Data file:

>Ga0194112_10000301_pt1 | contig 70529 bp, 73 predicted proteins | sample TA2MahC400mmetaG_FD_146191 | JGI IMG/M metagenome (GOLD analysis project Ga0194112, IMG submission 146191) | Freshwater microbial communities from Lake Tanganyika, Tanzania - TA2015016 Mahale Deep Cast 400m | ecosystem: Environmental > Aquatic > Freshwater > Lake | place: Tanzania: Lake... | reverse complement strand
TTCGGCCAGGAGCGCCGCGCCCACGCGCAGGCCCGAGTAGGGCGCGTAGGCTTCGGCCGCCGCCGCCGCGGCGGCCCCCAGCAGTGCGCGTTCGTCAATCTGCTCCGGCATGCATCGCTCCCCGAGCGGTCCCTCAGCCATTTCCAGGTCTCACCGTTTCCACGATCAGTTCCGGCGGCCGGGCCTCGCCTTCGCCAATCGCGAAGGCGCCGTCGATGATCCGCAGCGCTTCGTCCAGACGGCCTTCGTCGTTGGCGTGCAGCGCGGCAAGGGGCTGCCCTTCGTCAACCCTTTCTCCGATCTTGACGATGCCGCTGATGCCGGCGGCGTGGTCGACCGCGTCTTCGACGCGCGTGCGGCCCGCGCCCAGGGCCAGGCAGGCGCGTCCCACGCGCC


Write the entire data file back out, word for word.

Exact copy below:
>Ga0194112_10000301_pt1 | contig 70529 bp, 73 predicted proteins | sample TA2MahC400mmetaG_FD_146191 | JGI IMG/M metagenome (GOLD analysis project Ga0194112, IMG submission 146191) | Freshwater microbial communities from Lake Tanganyika, Tanzania - TA2015016 Mahale Deep Cast 400m | ecosystem: Environmental > Aquatic > Freshwater > Lake | place: Tanzania: Lake... | reverse complement strand
TTCGGCCAGGAGCGCCGCGCCCACGCGCAGGCCCGAGTAGGGCGCGTAGGCTTCGGCCGCCGCCGCCGCGGCGGCCCCCAGCAGTGCGCGTTCGTCAATCTGCTCCGGCATGCATCGCTCCCCGAGCGGTCCCTCAGCCATTTCCAGGTCTCACCGTTTCCACGATCAGTTCCGGCGGCCGGGCCTCGCCTTCGCCAATCGCGAAGGCGCCGTCGATGATCCGCAGCGCTTCGTCCAGACGGCCTTCGTCGTTGGCGTGCAGCGCGGCAAGGGGCTGCCCTTCGTCAACCCTTTCTCCGATCTTGACGATGCCGCTGATGCCGGCGGCGTGGTCGACCGCGTCTTCGACGCGCGTGCGGCCCGCGCCCAGGGCCAGGCAGGCGCGTCCCACGCGCC